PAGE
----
In Iraq, Fury at Pardons of Blackwater Contractors

Trump 'broke my life again,' says father of youngest Baghdad massacre victim
By Rob Quinn,  Newser Staff
Posted Dec 23, 2020 3:01 PM CST
UN Rights Office 'Deeply Concerned' by Blackwater Pardons
This combination photo shows Blackwater guards, from left, Dustin Heard, Evan Liberty, Nicholas Slatten, and Paul Slough.   (AP Photo/File)

President Trump's decision to pardon four Blackwater contractors convicted of killing more than a dozen unarmed civilians in Baghdad has caused anger in Iraq—and concern at the United Nations. The UN rights office says it is "deeply concerned" by the pardons for the men involved the 2007 massacre. "These four individuals were given sentences ranging from 12 years to life imprisonment, including on charges of first-degree murder," spokeswoman Marta Hurtado said Wednesday. "Pardoning them contributes to impunity and has the effect of emboldening others to commit such crimes in the future." More:

  • The massacre. The pardoned men—Paul Slough, Evan Liberty, Dustin Heard, and Nicholas Slatten—were among Blackwater contractors involved in what became known as the Nisour Square Massacre. They were escorting a US embassy convoy near the Green Zone when they opened fire at a crowded traffic circle using machine guns and grenade launchers. They later said they mistakenly believed they were under attack. At least 14 civilians, including two children, were killed. Iraqi authorities put the death toll at 17. "Anything that moved in Nisour Square was shot. Women, children, young people, they shot everyone," a lawyer who survived the attack said.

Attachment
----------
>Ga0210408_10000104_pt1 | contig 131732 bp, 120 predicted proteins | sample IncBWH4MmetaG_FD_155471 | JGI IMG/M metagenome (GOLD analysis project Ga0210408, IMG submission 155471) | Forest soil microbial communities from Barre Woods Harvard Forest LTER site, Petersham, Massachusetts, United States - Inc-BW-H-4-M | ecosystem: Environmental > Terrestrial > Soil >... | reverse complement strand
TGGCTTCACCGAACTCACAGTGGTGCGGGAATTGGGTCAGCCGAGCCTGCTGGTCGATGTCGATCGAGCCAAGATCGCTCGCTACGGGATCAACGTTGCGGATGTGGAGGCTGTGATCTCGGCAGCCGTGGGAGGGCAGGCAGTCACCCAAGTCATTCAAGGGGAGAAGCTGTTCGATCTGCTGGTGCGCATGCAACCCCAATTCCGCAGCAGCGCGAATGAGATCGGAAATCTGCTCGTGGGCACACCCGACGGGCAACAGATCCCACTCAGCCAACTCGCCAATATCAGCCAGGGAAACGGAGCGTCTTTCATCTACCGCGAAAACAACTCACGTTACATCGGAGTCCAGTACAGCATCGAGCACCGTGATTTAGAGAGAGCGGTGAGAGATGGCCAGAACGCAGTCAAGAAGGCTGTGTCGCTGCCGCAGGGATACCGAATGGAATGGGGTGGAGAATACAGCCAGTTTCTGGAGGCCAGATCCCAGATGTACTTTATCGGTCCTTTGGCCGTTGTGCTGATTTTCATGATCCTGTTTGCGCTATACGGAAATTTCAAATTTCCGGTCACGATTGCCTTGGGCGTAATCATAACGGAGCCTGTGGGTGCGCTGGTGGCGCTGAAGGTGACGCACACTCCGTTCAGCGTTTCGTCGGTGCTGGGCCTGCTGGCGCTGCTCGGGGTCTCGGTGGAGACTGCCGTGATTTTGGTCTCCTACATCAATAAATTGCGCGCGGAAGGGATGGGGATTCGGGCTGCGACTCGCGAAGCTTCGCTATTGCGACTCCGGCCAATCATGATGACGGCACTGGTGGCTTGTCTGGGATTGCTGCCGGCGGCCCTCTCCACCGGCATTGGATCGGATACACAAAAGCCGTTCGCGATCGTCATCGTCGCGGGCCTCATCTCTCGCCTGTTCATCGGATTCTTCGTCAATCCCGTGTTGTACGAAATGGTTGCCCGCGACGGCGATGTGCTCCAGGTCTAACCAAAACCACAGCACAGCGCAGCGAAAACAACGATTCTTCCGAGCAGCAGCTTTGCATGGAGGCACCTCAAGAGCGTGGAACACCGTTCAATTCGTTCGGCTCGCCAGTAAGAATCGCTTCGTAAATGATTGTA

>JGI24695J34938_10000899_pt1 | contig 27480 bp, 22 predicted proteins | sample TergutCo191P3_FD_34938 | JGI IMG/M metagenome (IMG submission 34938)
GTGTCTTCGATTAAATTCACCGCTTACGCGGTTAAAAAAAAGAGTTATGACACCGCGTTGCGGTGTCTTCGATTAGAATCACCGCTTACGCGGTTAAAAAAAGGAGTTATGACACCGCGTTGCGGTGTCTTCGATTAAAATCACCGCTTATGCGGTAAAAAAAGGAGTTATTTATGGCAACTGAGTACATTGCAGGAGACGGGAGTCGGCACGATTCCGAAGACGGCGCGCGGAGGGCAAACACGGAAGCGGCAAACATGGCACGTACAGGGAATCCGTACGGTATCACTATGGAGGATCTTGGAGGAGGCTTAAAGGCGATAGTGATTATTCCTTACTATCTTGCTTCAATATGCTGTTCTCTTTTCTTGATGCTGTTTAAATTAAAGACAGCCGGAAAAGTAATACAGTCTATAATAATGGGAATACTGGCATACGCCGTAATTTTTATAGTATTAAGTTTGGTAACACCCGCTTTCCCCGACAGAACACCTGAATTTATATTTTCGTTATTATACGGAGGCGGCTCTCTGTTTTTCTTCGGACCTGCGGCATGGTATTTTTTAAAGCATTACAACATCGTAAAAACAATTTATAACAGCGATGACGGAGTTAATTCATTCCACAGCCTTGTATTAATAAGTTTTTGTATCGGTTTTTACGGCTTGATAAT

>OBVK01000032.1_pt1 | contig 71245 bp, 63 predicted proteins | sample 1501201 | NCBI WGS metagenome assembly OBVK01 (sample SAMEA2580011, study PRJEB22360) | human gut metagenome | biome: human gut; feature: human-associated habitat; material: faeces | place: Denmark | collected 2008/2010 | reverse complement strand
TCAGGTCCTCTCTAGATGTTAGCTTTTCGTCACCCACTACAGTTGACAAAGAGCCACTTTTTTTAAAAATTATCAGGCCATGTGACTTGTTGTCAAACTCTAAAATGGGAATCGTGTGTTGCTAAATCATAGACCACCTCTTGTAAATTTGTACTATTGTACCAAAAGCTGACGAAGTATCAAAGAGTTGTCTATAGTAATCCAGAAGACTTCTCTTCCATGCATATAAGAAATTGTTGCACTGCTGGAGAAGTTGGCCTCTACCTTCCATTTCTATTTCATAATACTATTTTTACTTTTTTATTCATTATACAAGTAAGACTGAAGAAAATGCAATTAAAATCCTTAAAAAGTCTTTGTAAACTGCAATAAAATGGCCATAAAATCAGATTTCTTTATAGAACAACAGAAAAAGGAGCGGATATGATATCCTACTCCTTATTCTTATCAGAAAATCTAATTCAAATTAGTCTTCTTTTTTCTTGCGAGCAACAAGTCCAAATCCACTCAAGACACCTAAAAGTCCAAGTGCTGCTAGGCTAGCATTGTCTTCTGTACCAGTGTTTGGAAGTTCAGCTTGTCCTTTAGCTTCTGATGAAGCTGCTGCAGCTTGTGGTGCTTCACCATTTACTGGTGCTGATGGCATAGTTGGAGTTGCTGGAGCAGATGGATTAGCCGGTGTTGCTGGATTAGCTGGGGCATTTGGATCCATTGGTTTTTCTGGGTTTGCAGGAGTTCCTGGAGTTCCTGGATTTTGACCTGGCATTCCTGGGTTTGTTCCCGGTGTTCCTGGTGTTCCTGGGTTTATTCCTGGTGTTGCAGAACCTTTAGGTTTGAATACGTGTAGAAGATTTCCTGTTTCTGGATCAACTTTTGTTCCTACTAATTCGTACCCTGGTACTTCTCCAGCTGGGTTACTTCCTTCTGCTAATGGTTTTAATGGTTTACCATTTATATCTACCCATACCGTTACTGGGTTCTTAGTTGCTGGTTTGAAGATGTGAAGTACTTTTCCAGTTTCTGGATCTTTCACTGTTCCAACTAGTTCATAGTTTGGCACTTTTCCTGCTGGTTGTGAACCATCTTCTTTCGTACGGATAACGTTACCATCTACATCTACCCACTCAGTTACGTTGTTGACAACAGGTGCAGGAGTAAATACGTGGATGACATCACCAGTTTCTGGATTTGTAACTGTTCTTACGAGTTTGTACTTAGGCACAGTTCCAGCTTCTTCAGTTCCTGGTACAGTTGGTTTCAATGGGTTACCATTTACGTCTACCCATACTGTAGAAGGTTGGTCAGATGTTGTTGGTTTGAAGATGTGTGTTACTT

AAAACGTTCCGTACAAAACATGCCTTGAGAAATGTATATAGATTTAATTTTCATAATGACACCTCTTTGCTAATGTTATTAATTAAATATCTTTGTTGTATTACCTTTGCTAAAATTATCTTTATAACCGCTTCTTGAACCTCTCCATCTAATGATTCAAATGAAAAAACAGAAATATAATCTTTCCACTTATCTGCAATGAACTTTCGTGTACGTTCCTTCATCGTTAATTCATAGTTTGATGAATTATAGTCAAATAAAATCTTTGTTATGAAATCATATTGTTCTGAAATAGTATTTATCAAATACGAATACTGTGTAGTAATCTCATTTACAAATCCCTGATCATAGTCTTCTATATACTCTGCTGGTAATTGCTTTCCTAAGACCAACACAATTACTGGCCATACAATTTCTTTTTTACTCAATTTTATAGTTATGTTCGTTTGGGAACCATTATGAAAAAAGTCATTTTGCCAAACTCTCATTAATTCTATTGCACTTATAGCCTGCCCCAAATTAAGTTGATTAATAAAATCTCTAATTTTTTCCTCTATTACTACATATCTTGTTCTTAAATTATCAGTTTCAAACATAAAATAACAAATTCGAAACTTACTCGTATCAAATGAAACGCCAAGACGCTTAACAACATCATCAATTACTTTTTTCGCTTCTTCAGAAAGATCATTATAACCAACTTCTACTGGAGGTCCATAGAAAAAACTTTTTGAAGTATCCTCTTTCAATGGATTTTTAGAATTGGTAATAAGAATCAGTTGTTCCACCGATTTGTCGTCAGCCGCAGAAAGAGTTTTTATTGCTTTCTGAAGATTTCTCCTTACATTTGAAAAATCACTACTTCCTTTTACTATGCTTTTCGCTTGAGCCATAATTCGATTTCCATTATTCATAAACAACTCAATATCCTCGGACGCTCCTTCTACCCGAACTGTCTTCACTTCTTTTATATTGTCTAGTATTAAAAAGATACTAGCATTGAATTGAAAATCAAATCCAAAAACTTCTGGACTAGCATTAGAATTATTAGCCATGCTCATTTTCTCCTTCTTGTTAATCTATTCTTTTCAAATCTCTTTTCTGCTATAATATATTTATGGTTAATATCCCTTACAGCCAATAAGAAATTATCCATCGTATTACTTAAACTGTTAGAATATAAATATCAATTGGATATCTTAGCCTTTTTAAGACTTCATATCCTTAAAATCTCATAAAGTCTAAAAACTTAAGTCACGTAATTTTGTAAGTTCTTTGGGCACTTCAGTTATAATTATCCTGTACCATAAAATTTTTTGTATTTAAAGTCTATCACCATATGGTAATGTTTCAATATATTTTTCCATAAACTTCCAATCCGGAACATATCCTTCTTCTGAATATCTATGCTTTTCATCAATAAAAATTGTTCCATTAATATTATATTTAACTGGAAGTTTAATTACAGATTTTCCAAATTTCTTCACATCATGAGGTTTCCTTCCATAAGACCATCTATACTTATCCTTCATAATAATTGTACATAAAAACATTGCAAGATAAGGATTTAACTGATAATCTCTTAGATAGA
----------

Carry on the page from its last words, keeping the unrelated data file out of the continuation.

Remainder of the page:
• The sentences. Slatten was found guilty of murder in 2014 and the other three were found guilty of manslaughter. After Slatten's second retrial in 2019, he was sentenced to life in prison without parole. Slough, Liberty and Heard had their sentences cut to 15, 14, and 12 years.
  • Fury in Iraq. In Iraq, where the massacre was one of the most notorious incidents of the war, the move was met with shock and anger, especially from the victims' families. "How are these criminals released after they killed 17 innocent people?" Hussein Saheb Nasser tells NBC. "On what basis did Trump depend on to release them? Let us assume that I travel to America and kill 17 American citizens. Are they going to release me?" Nasser's younger brother, a taxi driver, was killed in the massacre.
  • Trump "broke my life again." The president "broke my life again," Mohammed Kinani, a US-Iraqi dual citizen whose 9-year-old son was the youngest victim, tells the BBC. "He broke the law. He broke everything. He broke the court. He broke the judge."
  • Links to Trump administration. CNN notes that Blackwater was founded by Erik Prince—brother of Education Secretary Betsy DeVos.
  • Biden will be asked to reverse move. Iraqi authorities plan to ask President-elect Joe Biden, who pushed for a fresh prosecution after the initial charges were dismissed in 2009, to revoke the pardons, though such a move would likely be unconstitutional. "It will be the first thing we discuss with him," said an aide to the prime minister, Mustafa Khadimi, per the Guardian.
  • Home for Christmas. Attorney David Schertler tells the Knoxville News Sentinel that Heard has been released from a federal prison and will be with his family in Tennessee for Christmas. "We have always believed in Dustin’s innocence and have never given up the fight to vindicate him," Schertler says.
(More Blackwater stories.)

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